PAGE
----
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Pot Law A Good Trip Or Bad Trip? Police Fear ‘Anarchy;’ Others See ‘Growing Co-Ops’

Thu., Nov. 7, 1996

About the only people in California who couldn’t score pot - the crippled, sick and dying - now have legal access to it.

Proposition 215, the medical marijuana initiative, passed by a 60-40 vote. People who can benefit from marijuana because they suffer from AIDS, cancer, arthritis, migraines or other illnesses now will be able to grow or buy it.

But the victory may be largely symbolic, with too narrow a focus to transform the practice of medicine - or, alternately, the victory of Prop. 215 may open the floodgates of abuse.

California Attorney General Dan Lungren ordered a meeting of the state’s police chiefs, sheriffs and county prosecutors on Proposition 215, which voters approved Tuesday by 55 percent to 45 percent.

“We have legal anarchy,” said Steve Telliano, Lungren’s spokesman. “No one knows what this means.”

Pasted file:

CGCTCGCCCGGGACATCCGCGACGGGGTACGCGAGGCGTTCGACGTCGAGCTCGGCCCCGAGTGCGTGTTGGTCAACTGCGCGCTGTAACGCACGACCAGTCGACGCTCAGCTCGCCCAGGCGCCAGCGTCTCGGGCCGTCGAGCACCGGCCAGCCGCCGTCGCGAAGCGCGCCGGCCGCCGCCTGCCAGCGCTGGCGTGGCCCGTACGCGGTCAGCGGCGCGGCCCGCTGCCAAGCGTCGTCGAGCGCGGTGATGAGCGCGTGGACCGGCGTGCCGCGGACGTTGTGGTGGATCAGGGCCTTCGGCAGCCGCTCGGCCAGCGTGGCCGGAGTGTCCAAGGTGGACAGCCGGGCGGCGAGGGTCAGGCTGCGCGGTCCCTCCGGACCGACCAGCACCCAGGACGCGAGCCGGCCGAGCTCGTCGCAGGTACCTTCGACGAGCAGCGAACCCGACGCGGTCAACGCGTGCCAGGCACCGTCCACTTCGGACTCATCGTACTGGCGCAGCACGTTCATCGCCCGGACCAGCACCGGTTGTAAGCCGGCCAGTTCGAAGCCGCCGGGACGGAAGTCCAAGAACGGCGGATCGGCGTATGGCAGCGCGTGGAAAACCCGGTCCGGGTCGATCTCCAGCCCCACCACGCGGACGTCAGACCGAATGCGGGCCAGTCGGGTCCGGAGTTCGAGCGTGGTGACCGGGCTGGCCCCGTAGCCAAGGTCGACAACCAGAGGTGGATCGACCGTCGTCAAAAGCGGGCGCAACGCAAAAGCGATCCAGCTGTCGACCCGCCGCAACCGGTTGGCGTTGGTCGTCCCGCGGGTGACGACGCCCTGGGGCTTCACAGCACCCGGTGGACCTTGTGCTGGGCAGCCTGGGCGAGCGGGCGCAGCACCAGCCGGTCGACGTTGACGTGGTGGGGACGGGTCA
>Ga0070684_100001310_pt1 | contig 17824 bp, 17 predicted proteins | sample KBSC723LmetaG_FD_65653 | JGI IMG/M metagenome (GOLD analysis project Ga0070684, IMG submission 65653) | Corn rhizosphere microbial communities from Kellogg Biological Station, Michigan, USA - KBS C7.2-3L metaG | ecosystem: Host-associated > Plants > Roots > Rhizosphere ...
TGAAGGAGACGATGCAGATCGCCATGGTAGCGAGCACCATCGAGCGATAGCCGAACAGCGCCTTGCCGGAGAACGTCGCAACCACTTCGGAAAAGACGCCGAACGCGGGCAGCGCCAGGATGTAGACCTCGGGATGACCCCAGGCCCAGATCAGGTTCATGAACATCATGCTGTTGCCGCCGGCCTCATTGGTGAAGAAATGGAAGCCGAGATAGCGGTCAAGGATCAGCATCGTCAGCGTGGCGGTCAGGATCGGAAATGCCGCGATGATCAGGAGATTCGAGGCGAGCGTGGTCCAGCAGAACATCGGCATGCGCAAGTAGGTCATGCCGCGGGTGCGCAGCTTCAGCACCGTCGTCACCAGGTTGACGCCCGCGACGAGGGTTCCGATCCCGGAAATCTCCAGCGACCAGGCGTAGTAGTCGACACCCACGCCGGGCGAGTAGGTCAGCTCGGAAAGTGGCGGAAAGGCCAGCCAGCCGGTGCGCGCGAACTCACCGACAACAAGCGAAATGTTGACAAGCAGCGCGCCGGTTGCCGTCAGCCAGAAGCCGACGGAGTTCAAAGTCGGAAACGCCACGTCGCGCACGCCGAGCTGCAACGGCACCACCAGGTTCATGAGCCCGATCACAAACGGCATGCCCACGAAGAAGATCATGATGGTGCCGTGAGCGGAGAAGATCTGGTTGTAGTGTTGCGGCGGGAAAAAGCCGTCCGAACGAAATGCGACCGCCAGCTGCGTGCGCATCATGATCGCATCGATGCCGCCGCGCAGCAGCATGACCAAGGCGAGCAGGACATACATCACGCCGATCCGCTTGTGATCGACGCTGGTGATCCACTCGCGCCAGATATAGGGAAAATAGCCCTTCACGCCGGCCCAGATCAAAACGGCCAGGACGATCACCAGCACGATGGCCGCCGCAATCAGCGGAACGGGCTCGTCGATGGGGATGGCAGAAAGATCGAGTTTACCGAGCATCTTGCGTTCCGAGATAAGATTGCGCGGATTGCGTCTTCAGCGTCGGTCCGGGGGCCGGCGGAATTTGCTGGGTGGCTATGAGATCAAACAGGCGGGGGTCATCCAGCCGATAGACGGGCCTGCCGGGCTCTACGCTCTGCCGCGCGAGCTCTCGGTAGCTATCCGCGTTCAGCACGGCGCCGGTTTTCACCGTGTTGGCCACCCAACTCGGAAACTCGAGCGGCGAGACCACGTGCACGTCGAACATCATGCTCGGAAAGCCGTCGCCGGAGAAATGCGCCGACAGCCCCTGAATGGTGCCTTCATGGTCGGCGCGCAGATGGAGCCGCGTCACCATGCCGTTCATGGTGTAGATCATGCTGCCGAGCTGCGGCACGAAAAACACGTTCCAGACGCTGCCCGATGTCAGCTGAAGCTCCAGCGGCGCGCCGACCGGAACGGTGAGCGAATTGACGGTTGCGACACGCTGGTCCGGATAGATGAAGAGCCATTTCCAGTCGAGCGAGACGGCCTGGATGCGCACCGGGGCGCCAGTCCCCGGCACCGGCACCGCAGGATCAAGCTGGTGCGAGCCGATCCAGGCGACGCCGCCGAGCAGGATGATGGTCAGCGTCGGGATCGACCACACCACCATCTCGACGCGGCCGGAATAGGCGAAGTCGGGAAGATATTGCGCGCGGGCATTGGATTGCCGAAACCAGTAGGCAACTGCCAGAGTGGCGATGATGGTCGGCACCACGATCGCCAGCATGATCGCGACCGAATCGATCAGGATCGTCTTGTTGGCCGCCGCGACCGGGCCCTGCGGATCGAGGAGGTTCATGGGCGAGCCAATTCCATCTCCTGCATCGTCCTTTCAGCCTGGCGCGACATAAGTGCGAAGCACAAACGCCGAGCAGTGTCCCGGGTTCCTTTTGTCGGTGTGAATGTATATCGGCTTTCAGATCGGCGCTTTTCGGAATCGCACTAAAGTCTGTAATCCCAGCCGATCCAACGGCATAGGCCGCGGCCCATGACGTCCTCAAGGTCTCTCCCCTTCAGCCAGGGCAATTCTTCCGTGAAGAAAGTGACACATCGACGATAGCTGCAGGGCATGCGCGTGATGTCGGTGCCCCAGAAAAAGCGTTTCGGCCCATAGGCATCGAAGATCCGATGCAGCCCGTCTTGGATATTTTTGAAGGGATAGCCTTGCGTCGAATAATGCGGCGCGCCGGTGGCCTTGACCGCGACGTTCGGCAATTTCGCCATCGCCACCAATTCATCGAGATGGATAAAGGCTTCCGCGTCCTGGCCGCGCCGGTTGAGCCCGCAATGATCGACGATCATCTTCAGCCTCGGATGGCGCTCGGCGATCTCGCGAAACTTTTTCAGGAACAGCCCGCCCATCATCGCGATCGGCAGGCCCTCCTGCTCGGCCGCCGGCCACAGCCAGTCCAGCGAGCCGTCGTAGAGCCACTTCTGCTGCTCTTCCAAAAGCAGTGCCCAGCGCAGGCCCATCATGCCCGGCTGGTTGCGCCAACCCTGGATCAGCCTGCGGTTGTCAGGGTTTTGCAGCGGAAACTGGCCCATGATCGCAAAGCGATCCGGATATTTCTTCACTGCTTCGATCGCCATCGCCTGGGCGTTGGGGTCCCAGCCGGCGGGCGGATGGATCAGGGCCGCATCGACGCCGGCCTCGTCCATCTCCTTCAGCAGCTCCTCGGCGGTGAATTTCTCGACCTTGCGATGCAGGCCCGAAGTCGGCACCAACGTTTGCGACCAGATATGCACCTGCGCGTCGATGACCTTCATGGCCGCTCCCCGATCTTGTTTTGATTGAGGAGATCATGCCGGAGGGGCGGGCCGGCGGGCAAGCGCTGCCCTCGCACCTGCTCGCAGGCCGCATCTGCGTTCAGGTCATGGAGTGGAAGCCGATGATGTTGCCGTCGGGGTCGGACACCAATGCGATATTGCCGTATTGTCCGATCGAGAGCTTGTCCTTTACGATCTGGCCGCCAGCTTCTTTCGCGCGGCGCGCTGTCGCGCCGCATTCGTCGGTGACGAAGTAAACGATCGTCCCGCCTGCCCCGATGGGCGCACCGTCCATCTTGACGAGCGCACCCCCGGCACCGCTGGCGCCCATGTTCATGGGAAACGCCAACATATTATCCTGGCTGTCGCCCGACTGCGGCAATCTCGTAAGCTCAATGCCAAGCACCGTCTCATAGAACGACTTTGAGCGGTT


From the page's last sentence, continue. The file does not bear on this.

“This is a message from the people about love and compassion,” said an elated Dennis Peron of the Pro-215 Californians for Compassionate Use, and founder of the controversial Cannabis Buyers’ Club in S.F. He is facing conspiracy charges brought by state Attorney General Dan Lungren in connection with an Aug. 4 raid on the club.

Supporters predict that in three months, cities in California will have “cultivators’ co-ops,” where standardized and pesticide-free plants are grown, harvested and sold.

But opponents hope that federal laws banning marijuana as an illegal drug will be enforced - superseding the state law.

“This thing is a disaster,” Lungren said. “The door is wide open. We’re going to have a hell of a time limiting marijuana use among young people.”

But the overall impact might be less than either side predicts.

“I think it is pretty symbolic,” said Dr. Laurens White, chief of staff at St. Luke’s Medical Center.

“I don’t think marijuana is as great or as bad a drug as implied. But maybe it will get us to think seriously that our approach to drugs might be wrong.”

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